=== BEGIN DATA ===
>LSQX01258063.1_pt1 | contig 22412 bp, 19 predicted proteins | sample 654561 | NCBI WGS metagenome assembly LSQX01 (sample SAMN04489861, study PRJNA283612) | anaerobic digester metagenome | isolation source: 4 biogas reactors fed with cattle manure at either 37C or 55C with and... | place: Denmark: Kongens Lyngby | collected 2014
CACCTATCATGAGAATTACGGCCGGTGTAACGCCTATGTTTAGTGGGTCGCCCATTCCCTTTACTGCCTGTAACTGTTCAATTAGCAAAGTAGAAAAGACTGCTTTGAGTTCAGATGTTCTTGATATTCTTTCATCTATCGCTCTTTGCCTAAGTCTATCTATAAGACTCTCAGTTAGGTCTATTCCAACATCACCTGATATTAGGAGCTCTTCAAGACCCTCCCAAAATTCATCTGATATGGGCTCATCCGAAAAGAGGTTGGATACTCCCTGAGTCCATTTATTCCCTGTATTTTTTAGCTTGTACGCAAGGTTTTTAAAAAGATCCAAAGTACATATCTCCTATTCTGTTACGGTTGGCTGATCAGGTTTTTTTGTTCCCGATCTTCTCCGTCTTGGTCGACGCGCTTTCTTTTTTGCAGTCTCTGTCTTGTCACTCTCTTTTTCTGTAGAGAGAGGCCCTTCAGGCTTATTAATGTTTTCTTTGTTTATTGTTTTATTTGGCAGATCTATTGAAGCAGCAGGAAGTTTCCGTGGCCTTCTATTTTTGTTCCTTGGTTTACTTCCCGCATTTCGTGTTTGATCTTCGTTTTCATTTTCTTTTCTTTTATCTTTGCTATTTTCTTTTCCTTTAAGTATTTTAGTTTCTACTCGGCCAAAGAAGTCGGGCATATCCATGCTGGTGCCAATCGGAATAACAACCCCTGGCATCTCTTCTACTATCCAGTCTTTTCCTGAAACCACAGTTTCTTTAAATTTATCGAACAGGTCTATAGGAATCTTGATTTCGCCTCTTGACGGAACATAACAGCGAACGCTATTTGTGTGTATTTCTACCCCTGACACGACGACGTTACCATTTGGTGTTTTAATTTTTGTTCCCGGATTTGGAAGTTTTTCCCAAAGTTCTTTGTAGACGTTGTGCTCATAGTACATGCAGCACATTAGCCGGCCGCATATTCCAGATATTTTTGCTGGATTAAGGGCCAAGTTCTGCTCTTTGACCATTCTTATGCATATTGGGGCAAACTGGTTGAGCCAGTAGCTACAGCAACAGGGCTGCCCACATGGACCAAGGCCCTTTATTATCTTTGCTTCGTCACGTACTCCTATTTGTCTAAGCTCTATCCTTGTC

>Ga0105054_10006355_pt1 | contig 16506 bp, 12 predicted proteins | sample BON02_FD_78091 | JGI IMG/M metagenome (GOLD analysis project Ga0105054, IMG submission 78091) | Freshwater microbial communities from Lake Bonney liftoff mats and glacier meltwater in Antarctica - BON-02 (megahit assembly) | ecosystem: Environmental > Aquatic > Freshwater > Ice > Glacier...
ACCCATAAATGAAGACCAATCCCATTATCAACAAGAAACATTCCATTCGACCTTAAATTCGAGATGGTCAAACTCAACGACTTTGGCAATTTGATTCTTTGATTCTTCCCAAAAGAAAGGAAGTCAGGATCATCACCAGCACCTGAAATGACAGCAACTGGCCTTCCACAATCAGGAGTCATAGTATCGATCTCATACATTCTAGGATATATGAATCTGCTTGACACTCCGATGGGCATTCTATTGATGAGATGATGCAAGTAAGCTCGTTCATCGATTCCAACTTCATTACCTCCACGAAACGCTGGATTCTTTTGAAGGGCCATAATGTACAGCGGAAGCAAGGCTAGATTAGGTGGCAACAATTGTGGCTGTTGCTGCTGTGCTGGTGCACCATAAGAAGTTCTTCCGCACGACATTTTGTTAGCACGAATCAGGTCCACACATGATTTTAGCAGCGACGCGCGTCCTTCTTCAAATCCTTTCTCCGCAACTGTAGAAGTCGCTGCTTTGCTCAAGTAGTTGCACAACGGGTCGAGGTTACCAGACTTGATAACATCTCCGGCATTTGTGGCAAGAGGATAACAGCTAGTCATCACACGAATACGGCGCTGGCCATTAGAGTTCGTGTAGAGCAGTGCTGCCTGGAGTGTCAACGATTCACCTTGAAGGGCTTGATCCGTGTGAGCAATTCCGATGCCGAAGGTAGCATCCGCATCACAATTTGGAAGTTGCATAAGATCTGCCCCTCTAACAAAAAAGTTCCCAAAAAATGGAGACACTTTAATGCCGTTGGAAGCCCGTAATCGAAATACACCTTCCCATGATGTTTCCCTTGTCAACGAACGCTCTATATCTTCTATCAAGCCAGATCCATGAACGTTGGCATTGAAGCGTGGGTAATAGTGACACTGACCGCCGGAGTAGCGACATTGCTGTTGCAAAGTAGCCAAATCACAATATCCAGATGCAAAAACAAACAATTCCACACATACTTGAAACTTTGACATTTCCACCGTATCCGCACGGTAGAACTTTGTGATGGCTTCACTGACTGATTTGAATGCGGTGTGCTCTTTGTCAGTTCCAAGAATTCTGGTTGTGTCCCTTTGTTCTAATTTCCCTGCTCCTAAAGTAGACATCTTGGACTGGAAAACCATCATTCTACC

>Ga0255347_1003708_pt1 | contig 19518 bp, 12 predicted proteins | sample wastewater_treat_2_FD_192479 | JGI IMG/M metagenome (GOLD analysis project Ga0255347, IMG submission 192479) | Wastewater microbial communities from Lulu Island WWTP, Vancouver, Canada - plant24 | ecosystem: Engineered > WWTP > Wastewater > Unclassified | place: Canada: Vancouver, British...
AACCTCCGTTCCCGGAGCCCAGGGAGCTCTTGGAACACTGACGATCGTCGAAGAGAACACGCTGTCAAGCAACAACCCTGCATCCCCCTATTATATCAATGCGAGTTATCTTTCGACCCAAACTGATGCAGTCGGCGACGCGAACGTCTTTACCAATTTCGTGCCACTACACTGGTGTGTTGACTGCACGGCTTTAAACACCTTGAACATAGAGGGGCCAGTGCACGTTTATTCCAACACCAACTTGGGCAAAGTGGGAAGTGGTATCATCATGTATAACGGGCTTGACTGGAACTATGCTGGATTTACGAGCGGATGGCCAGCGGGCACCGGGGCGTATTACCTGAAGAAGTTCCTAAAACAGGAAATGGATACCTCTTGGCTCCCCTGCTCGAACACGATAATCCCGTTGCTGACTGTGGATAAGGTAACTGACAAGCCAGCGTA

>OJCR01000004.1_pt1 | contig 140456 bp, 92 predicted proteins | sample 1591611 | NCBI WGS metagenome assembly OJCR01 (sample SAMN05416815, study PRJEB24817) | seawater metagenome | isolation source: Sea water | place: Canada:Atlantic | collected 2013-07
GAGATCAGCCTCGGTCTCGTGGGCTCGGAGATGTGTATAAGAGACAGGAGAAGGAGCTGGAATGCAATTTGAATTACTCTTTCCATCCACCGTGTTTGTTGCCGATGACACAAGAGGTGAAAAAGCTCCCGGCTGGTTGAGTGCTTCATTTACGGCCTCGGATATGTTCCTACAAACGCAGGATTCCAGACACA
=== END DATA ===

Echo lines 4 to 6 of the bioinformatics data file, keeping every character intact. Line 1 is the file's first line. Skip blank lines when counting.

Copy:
ACCCATAAATGAAGACCAATCCCATTATCAACAAGAAACATTCCATTCGACCTTAAATTCGAGATGGTCAAACTCAACGACTTTGGCAATTTGATTCTTTGATTCTTCCCAAAAGAAAGGAAGTCAGGATCATCACCAGCACCTGAAATGACAGCAACTGGCCTTCCACAATCAGGAGTCATAGTATCGATCTCATACATTCTAGGATATATGAATCTGCTTGACACTCCGATGGGCATTCTATTGATGAGATGATGCAAGTAAGCTCGTTCATCGATTCCAACTTCATTACCTCCACGAAACGCTGGATTCTTTTGAAGGGCCATAATGTACAGCGGAAGCAAGGCTAGATTAGGTGGCAACAATTGTGGCTGTTGCTGCTGTGCTGGTGCACCATAAGAAGTTCTTCCGCACGACATTTTGTTAGCACGAATCAGGTCCACACATGATTTTAGCAGCGACGCGCGTCCTTCTTCAAATCCTTTCTCCGCAACTGTAGAAGTCGCTGCTTTGCTCAAGTAGTTGCACAACGGGTCGAGGTTACCAGACTTGATAACATCTCCGGCATTTGTGGCAAGAGGATAACAGCTAGTCATCACACGAATACGGCGCTGGCCATTAGAGTTCGTGTAGAGCAGTGCTGCCTGGAGTGTCAACGATTCACCTTGAAGGGCTTGATCCGTGTGAGCAATTCCGATGCCGAAGGTAGCATCCGCATCACAATTTGGAAGTTGCATAAGATCTGCCCCTCTAACAAAAAAGTTCCCAAAAAATGGAGACACTTTAATGCCGTTGGAAGCCCGTAATCGAAATACACCTTCCCATGATGTTTCCCTTGTCAACGAACGCTCTATATCTTCTATCAAGCCAGATCCATGAACGTTGGCATTGAAGCGTGGGTAATAGTGACACTGACCGCCGGAGTAGCGACATTGCTGTTGCAAAGTAGCCAAATCACAATATCCAGATGCAAAAACAAACAATTCCACACATACTTGAAACTTTGACATTTCCACCGTATCCGCACGGTAGAACTTTGTGATGGCTTCACTGACTGATTTGAATGCGGTGTGCTCTTTGTCAGTTCCAAGAATTCTGGTTGTGTCCCTTTGTTCTAATTTCCCTGCTCCTAAAGTAGACATCTTGGACTGGAAAACCATCATTCTACC

>Ga0255347_1003708_pt1 | contig 19518 bp, 12 predicted proteins | sample wastewater_treat_2_FD_192479 | JGI IMG/M metagenome (GOLD analysis project Ga0255347, IMG submission 192479) | Wastewater microbial communities from Lulu Island WWTP, Vancouver, Canada - plant24 | ecosystem: Engineered > WWTP > Wastewater > Unclassified | place: Canada: Vancouver, British...
AACCTCCGTTCCCGGAGCCCAGGGAGCTCTTGGAACACTGACGATCGTCGAAGAGAACACGCTGTCAAGCAACAACCCTGCATCCCCCTATTATATCAATGCGAGTTATCTTTCGACCCAAACTGATGCAGTCGGCGACGCGAACGTCTTTACCAATTTCGTGCCACTACACTGGTGTGTTGACTGCACGGCTTTAAACACCTTGAACATAGAGGGGCCAGTGCACGTTTATTCCAACACCAACTTGGGCAAAGTGGGAAGTGGTATCATCATGTATAACGGGCTTGACTGGAACTATGCTGGATTTACGAGCGGATGGCCAGCGGGCACCGGGGCGTATTACCTGAAGAAGTTCCTAAAACAGGAAATGGATACCTCTTGGCTCCCCTGCTCGAACACGATAATCCCGTTGCTGACTGTGGATAAGGTAACTGACAAGCCAGCGTA